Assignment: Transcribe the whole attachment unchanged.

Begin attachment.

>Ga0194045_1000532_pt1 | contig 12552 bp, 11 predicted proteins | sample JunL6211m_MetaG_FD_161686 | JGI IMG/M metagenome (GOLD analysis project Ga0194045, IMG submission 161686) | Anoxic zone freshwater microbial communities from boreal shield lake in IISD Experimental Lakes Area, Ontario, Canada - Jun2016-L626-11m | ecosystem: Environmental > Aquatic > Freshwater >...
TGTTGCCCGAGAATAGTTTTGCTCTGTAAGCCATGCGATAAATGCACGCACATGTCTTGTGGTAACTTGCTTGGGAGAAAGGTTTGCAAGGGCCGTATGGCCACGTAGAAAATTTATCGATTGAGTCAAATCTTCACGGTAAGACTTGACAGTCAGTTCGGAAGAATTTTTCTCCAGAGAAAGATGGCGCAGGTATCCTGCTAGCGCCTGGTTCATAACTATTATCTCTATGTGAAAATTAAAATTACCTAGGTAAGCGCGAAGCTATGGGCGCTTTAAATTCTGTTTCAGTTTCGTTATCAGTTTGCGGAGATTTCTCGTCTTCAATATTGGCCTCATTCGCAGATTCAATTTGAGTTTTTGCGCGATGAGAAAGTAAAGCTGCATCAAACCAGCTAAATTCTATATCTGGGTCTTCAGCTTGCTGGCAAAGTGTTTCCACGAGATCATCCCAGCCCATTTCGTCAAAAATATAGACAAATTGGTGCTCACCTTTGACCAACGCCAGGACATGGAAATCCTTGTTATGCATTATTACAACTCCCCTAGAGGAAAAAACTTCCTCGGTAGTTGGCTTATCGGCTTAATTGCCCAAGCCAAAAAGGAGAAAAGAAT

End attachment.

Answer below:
>Ga0194045_1000532_pt1 | contig 12552 bp, 11 predicted proteins | sample JunL6211m_MetaG_FD_161686 | JGI IMG/M metagenome (GOLD analysis project Ga0194045, IMG submission 161686) | Anoxic zone freshwater microbial communities from boreal shield lake in IISD Experimental Lakes Area, Ontario, Canada - Jun2016-L626-11m | ecosystem: Environmental > Aquatic > Freshwater >...
TGTTGCCCGAGAATAGTTTTGCTCTGTAAGCCATGCGATAAATGCACGCACATGTCTTGTGGTAACTTGCTTGGGAGAAAGGTTTGCAAGGGCCGTATGGCCACGTAGAAAATTTATCGATTGAGTCAAATCTTCACGGTAAGACTTGACAGTCAGTTCGGAAGAATTTTTCTCCAGAGAAAGATGGCGCAGGTATCCTGCTAGCGCCTGGTTCATAACTATTATCTCTATGTGAAAATTAAAATTACCTAGGTAAGCGCGAAGCTATGGGCGCTTTAAATTCTGTTTCAGTTTCGTTATCAGTTTGCGGAGATTTCTCGTCTTCAATATTGGCCTCATTCGCAGATTCAATTTGAGTTTTTGCGCGATGAGAAAGTAAAGCTGCATCAAACCAGCTAAATTCTATATCTGGGTCTTCAGCTTGCTGGCAAAGTGTTTCCACGAGATCATCCCAGCCCATTTCGTCAAAAATATAGACAAATTGGTGCTCACCTTTGACCAACGCCAGGACATGGAAATCCTTGTTATGCATTATTACAACTCCCCTAGAGGAAAAAACTTCCTCGGTAGTTGGCTTATCGGCTTAATTGCCCAAGCCAAAAAGGAGAAAAGAAT